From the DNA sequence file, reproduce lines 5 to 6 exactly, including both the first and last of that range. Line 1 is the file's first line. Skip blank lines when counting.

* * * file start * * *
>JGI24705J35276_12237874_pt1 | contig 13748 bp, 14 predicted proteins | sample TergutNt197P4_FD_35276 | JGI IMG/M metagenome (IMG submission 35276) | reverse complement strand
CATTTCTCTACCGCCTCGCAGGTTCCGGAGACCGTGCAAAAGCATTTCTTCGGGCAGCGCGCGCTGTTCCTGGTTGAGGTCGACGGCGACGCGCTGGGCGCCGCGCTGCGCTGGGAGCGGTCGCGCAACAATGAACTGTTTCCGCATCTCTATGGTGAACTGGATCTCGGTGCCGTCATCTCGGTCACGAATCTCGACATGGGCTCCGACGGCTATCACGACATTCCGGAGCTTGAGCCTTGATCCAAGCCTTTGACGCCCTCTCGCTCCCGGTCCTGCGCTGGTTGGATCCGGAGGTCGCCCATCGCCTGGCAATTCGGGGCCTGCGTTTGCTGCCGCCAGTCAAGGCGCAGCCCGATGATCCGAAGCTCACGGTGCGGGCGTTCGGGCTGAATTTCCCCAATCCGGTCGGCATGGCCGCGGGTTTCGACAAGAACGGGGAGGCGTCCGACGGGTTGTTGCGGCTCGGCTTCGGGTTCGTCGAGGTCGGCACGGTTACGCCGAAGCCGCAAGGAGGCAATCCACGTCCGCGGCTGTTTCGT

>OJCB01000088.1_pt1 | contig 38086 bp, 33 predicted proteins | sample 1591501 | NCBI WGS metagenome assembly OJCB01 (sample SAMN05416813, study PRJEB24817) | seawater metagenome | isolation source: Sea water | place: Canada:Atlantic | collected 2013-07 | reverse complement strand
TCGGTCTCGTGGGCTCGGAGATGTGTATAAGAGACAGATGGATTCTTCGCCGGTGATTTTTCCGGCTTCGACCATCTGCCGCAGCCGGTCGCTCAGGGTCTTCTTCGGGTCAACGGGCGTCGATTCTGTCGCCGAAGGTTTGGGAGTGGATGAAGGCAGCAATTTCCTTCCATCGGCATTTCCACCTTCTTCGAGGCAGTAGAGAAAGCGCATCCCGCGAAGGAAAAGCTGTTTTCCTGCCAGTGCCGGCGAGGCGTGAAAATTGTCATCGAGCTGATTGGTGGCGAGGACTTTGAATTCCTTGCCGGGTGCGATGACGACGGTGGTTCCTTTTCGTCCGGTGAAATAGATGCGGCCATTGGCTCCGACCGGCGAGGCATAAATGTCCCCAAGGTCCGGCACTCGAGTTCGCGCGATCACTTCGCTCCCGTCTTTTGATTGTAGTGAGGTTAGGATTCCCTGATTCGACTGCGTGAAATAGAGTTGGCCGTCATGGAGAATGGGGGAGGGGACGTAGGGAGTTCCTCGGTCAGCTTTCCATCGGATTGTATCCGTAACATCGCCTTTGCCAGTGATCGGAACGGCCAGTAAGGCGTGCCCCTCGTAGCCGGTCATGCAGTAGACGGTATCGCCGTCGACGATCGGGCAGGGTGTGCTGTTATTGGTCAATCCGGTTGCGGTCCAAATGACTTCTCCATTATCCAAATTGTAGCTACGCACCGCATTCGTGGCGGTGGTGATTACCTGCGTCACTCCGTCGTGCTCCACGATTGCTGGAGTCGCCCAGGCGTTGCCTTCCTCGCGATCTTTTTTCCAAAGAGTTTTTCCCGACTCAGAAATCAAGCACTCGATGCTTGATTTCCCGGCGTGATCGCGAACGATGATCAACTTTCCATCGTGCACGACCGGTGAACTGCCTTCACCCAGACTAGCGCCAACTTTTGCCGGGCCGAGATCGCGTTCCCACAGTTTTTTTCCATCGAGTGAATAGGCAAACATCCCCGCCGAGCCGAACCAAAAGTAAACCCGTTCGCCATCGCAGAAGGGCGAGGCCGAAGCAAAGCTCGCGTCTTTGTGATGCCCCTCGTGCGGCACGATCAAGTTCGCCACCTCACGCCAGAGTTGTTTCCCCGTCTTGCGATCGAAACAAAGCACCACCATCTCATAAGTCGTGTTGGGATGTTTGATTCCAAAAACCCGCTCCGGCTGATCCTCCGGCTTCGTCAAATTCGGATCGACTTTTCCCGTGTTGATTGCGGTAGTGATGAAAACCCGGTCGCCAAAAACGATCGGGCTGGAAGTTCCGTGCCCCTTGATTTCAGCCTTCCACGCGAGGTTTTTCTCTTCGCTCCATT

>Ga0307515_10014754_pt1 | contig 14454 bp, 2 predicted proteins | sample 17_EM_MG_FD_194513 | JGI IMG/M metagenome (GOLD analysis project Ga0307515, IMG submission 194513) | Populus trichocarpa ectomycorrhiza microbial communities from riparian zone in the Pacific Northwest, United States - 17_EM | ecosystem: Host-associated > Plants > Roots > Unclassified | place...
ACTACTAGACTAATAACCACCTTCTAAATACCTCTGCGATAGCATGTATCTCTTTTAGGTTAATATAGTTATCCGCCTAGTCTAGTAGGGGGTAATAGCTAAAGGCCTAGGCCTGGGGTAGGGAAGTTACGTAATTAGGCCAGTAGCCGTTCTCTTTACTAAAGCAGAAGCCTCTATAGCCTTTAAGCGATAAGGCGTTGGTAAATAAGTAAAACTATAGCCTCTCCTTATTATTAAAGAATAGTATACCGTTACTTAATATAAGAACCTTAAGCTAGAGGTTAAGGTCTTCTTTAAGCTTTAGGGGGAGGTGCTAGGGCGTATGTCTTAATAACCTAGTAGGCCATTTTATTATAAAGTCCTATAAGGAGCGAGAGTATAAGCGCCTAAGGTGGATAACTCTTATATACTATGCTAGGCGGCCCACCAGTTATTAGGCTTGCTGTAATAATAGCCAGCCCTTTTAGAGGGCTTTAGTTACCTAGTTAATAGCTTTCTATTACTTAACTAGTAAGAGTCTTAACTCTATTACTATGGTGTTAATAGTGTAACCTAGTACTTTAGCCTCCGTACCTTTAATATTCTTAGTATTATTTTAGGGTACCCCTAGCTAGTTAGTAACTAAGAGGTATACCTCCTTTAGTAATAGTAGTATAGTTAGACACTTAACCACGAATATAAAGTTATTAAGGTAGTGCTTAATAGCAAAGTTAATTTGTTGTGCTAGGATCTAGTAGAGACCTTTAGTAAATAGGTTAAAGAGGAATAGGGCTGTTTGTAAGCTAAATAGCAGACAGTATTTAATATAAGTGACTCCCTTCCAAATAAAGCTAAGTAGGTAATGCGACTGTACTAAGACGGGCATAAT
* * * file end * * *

>Ga0307515_10014754_pt1 | contig 14454 bp, 2 predicted proteins | sample 17_EM_MG_FD_194513 | JGI IMG/M metagenome (GOLD analysis project Ga0307515, IMG submission 194513) | Populus trichocarpa ectomycorrhiza microbial communities from riparian zone in the Pacific Northwest, United States - 17_EM | ecosystem: Host-associated > Plants > Roots > Unclassified | place...
ACTACTAGACTAATAACCACCTTCTAAATACCTCTGCGATAGCATGTATCTCTTTTAGGTTAATATAGTTATCCGCCTAGTCTAGTAGGGGGTAATAGCTAAAGGCCTAGGCCTGGGGTAGGGAAGTTACGTAATTAGGCCAGTAGCCGTTCTCTTTACTAAAGCAGAAGCCTCTATAGCCTTTAAGCGATAAGGCGTTGGTAAATAAGTAAAACTATAGCCTCTCCTTATTATTAAAGAATAGTATACCGTTACTTAATATAAGAACCTTAAGCTAGAGGTTAAGGTCTTCTTTAAGCTTTAGGGGGAGGTGCTAGGGCGTATGTCTTAATAACCTAGTAGGCCATTTTATTATAAAGTCCTATAAGGAGCGAGAGTATAAGCGCCTAAGGTGGATAACTCTTATATACTATGCTAGGCGGCCCACCAGTTATTAGGCTTGCTGTAATAATAGCCAGCCCTTTTAGAGGGCTTTAGTTACCTAGTTAATAGCTTTCTATTACTTAACTAGTAAGAGTCTTAACTCTATTACTATGGTGTTAATAGTGTAACCTAGTACTTTAGCCTCCGTACCTTTAATATTCTTAGTATTATTTTAGGGTACCCCTAGCTAGTTAGTAACTAAGAGGTATACCTCCTTTAGTAATAGTAGTATAGTTAGACACTTAACCACGAATATAAAGTTATTAAGGTAGTGCTTAATAGCAAAGTTAATTTGTTGTGCTAGGATCTAGTAGAGACCTTTAGTAAATAGGTTAAAGAGGAATAGGGCTGTTTGTAAGCTAAATAGCAGACAGTATTTAATATAAGTGACTCCCTTCCAAATAAAGCTAAGTAGGTAATGCGACTGTACTAAGACGGGCATAAT